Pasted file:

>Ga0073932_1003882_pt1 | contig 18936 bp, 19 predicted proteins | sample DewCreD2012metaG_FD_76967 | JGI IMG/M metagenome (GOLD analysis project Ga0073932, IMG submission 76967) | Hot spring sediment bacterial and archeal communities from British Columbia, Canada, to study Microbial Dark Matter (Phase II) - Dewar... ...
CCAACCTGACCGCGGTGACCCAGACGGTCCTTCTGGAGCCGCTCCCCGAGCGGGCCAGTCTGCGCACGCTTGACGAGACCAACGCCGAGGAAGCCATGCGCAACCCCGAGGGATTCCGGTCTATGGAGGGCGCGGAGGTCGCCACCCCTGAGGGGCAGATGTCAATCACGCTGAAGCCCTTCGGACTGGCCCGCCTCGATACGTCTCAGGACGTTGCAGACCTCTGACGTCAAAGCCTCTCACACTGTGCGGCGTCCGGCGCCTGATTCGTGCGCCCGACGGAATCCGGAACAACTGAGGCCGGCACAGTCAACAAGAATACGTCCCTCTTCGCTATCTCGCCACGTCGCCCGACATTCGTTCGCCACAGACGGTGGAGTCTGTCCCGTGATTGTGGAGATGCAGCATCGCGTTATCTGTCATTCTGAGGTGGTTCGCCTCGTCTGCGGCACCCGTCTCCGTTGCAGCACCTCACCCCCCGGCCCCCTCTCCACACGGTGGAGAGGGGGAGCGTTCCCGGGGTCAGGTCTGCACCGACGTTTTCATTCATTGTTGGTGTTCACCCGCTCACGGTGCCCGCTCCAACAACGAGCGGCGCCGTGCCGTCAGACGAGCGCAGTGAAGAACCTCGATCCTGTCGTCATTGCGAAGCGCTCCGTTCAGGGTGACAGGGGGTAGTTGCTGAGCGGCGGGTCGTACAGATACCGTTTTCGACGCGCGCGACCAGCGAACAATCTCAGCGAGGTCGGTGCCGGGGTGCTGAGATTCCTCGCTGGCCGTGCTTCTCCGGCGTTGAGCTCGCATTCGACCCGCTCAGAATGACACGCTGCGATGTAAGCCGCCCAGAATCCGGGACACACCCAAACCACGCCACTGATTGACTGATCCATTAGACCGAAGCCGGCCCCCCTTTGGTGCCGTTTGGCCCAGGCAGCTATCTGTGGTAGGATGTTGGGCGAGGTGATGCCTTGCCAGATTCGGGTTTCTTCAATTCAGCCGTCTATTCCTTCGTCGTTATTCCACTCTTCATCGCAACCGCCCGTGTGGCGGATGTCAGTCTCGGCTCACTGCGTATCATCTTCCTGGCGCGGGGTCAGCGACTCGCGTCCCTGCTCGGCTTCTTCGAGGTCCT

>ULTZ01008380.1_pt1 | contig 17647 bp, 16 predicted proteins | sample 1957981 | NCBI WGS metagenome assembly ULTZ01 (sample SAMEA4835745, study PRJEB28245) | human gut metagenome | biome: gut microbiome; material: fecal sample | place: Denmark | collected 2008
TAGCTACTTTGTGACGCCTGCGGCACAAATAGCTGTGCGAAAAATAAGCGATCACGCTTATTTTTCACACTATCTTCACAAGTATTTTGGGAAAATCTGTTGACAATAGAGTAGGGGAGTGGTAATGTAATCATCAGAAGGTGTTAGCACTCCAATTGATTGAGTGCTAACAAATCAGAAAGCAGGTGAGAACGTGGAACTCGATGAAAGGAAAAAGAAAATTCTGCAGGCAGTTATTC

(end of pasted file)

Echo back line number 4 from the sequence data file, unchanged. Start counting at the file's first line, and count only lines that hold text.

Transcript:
TAGCTACTTTGTGACGCCTGCGGCACAAATAGCTGTGCGAAAAATAAGCGATCACGCTTATTTTTCACACTATCTTCACAAGTATTTTGGGAAAATCTGTTGACAATAGAGTAGGGGAGTGGTAATGTAATCATCAGAAGGTGTTAGCACTCCAATTGATTGAGTGCTAACAAATCAGAAAGCAGGTGAGAACGTGGAACTCGATGAAAGGAAAAAGAAAATTCTGCAGGCAGTTATTC